As an aside, there were some issues with libunwind-remote that were solvable but would have been a good amount of work to do. For instance, writing a register value in the middle of the stack requires that libunwind-remote track not just register values, but where those registers were retrieved from. (in memory? In the same register or a different one? In the debugger's address space in the case of an inferior function call?) There was also the problem that libunwind was designed with an assert style of error handling because following the eh_frame chain for an exception throw is reliable and safe... unwinding a stack during a debug session is neither reliable nor safe. I pulled out most of the asserts but some remain and they take down lldb every time it goes wrong on an unwind.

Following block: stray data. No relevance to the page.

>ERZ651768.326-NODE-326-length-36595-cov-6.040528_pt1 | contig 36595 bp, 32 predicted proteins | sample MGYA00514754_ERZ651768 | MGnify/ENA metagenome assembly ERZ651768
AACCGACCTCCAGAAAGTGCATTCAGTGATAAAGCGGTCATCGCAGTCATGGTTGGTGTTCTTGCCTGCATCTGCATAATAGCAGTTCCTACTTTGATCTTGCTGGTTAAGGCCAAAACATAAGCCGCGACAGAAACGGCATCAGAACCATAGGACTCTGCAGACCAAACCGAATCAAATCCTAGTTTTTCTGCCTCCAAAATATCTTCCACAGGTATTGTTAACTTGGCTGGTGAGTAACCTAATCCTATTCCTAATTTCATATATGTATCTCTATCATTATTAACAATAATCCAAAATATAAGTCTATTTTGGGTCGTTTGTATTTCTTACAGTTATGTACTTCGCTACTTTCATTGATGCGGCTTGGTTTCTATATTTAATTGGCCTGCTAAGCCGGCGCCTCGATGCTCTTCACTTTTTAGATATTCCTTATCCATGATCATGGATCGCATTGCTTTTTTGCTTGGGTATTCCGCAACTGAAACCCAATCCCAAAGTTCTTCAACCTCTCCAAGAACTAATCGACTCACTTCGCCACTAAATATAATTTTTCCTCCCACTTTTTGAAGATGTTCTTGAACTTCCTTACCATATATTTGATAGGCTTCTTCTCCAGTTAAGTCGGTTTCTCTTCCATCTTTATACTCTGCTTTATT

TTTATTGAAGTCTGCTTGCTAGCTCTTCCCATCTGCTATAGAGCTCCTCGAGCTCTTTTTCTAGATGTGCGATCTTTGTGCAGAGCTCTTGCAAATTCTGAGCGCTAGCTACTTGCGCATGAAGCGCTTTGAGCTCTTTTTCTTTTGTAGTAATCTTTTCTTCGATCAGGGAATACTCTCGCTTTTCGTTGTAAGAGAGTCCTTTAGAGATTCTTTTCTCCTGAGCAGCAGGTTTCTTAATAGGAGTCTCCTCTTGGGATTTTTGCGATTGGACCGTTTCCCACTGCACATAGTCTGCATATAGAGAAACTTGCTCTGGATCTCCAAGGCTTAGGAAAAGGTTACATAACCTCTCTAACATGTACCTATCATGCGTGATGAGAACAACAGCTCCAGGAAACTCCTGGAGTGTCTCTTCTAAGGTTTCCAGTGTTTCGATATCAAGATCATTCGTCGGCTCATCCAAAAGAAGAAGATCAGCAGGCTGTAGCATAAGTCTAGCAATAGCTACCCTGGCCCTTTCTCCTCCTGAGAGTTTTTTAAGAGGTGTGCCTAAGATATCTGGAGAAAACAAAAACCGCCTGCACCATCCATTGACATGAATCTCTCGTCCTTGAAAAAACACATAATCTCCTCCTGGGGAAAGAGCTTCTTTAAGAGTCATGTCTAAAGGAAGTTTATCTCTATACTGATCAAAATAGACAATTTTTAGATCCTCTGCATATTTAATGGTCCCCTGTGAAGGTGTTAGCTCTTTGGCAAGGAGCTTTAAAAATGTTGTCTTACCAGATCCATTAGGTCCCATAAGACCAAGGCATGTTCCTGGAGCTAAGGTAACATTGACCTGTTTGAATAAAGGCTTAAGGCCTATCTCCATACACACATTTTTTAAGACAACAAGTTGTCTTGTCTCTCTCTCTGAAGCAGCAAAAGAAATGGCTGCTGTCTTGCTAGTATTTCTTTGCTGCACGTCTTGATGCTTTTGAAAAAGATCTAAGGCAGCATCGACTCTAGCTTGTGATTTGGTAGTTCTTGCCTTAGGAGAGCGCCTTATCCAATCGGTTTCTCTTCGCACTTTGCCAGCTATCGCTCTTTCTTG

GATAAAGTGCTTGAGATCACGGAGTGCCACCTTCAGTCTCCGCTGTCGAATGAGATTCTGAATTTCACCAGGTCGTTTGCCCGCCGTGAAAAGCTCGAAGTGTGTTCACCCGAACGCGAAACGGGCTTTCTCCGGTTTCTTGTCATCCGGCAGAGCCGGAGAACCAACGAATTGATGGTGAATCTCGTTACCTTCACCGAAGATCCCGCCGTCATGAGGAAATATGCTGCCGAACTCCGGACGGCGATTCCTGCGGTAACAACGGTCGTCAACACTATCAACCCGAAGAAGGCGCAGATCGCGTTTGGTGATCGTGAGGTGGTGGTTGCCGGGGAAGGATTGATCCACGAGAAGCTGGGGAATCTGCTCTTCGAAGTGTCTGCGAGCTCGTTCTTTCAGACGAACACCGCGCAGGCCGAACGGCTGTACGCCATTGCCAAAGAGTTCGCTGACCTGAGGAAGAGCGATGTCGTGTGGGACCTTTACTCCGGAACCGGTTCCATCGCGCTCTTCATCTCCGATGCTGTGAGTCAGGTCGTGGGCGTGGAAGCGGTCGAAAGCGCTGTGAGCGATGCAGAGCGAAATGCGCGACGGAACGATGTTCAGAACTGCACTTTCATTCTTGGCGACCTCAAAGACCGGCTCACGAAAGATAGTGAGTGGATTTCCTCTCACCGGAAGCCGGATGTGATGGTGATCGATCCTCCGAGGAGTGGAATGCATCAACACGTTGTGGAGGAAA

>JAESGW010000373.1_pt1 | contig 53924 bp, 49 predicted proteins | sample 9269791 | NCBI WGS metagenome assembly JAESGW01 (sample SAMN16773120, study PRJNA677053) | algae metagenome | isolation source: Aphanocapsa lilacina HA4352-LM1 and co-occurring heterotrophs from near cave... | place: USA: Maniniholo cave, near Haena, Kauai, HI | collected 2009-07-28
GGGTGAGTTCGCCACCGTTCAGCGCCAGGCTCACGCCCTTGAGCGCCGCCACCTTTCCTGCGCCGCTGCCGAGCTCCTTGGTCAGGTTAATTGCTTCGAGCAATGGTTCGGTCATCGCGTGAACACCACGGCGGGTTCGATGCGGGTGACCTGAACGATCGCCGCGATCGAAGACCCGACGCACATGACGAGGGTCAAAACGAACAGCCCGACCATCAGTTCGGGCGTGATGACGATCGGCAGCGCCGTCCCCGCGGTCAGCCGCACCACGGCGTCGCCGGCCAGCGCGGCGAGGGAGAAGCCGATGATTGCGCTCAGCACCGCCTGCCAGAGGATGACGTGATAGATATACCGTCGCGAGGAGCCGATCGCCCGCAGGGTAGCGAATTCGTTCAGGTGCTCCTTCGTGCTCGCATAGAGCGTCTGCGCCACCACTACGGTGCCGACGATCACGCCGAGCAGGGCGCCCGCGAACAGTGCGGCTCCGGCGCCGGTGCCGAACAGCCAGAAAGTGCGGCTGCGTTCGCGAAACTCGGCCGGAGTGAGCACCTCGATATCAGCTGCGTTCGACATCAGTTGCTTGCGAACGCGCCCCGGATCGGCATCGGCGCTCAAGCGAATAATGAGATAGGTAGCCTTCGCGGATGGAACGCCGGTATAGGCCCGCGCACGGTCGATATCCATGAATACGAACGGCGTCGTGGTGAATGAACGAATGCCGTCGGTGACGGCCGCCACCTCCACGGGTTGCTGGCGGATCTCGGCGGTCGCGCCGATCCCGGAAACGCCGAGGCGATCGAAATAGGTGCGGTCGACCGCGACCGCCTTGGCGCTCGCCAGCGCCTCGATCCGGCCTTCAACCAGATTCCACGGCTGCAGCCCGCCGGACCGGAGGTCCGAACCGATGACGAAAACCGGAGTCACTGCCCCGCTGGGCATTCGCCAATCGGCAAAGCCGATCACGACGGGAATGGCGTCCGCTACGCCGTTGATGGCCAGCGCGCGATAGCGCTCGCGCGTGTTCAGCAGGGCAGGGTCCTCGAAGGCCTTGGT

The native unwinder is coming along - I'm still working on a few bugs but I expect we'll switch over to using it as the default unwinder very soon. I like the approach of having UnwindPlans contributed from different sources (eh_frame information, DWARF CFI, assembly language prologue inspection, architectural defaults, etc) that all feed into the unwinder. I'd like to see multiple UnwindPlans for attempting to unwind from frame 0 when we have no known start address. The "follow the rbp chain" technique often works but it'd be cool if we could see that this method gives us an invalid saved-rip and try a fallback UnwindPlan, maybe one that assumes the saved rip can be found via rsp and assume the stack hasn't been modified so far during the lifetime of the function.

In the end we could have accomplished many of these things while continuing to use libunwind but it was clear we were imposing an unnecessary set of restrictions on ourselves and building the unwinder into lldb as an integral subsystem was going to be a lot easier to enhanced/maintaing long term.


Hi Jason,

Thanks a lot for your elaborate answer!


29 okt 2010 kl. 23.23 skrev Jason Molenda: